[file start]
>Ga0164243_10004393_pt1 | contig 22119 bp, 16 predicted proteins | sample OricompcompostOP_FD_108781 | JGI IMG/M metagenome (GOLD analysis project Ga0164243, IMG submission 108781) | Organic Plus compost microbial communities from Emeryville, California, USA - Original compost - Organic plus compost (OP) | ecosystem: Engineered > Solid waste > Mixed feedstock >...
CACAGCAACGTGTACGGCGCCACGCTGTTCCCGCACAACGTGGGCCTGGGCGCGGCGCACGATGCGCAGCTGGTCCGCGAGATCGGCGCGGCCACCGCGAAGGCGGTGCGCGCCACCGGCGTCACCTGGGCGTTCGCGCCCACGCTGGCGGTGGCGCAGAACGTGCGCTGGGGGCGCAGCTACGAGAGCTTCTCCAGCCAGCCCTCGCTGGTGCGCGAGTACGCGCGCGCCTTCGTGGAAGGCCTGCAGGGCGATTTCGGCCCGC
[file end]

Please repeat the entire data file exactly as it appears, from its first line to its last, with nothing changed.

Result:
>Ga0164243_10004393_pt1 | contig 22119 bp, 16 predicted proteins | sample OricompcompostOP_FD_108781 | JGI IMG/M metagenome (GOLD analysis project Ga0164243, IMG submission 108781) | Organic Plus compost microbial communities from Emeryville, California, USA - Original compost - Organic plus compost (OP) | ecosystem: Engineered > Solid waste > Mixed feedstock >...
CACAGCAACGTGTACGGCGCCACGCTGTTCCCGCACAACGTGGGCCTGGGCGCGGCGCACGATGCGCAGCTGGTCCGCGAGATCGGCGCGGCCACCGCGAAGGCGGTGCGCGCCACCGGCGTCACCTGGGCGTTCGCGCCCACGCTGGCGGTGGCGCAGAACGTGCGCTGGGGGCGCAGCTACGAGAGCTTCTCCAGCCAGCCCTCGCTGGTGCGCGAGTACGCGCGCGCCTTCGTGGAAGGCCTGCAGGGCGATTTCGGCCCGC